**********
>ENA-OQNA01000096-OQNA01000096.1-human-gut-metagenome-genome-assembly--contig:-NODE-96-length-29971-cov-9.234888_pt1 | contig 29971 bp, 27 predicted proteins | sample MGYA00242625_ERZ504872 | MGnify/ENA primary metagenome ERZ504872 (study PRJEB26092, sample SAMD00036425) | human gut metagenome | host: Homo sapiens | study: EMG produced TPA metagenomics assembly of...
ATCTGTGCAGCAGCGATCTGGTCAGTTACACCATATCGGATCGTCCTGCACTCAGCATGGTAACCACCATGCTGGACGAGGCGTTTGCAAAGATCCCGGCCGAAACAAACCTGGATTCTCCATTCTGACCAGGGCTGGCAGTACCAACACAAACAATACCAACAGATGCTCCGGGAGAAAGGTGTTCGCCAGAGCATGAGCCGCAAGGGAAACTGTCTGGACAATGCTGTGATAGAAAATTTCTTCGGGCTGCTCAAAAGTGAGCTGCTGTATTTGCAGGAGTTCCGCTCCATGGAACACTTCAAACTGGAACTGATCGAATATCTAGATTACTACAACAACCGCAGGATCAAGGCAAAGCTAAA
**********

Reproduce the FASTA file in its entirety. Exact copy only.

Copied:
>ENA-OQNA01000096-OQNA01000096.1-human-gut-metagenome-genome-assembly--contig:-NODE-96-length-29971-cov-9.234888_pt1 | contig 29971 bp, 27 predicted proteins | sample MGYA00242625_ERZ504872 | MGnify/ENA primary metagenome ERZ504872 (study PRJEB26092, sample SAMD00036425) | human gut metagenome | host: Homo sapiens | study: EMG produced TPA metagenomics assembly of...
ATCTGTGCAGCAGCGATCTGGTCAGTTACACCATATCGGATCGTCCTGCACTCAGCATGGTAACCACCATGCTGGACGAGGCGTTTGCAAAGATCCCGGCCGAAACAAACCTGGATTCTCCATTCTGACCAGGGCTGGCAGTACCAACACAAACAATACCAACAGATGCTCCGGGAGAAAGGTGTTCGCCAGAGCATGAGCCGCAAGGGAAACTGTCTGGACAATGCTGTGATAGAAAATTTCTTCGGGCTGCTCAAAAGTGAGCTGCTGTATTTGCAGGAGTTCCGCTCCATGGAACACTTCAAACTGGAACTGATCGAATATCTAGATTACTACAACAACCGCAGGATCAAGGCAAAGCTAAA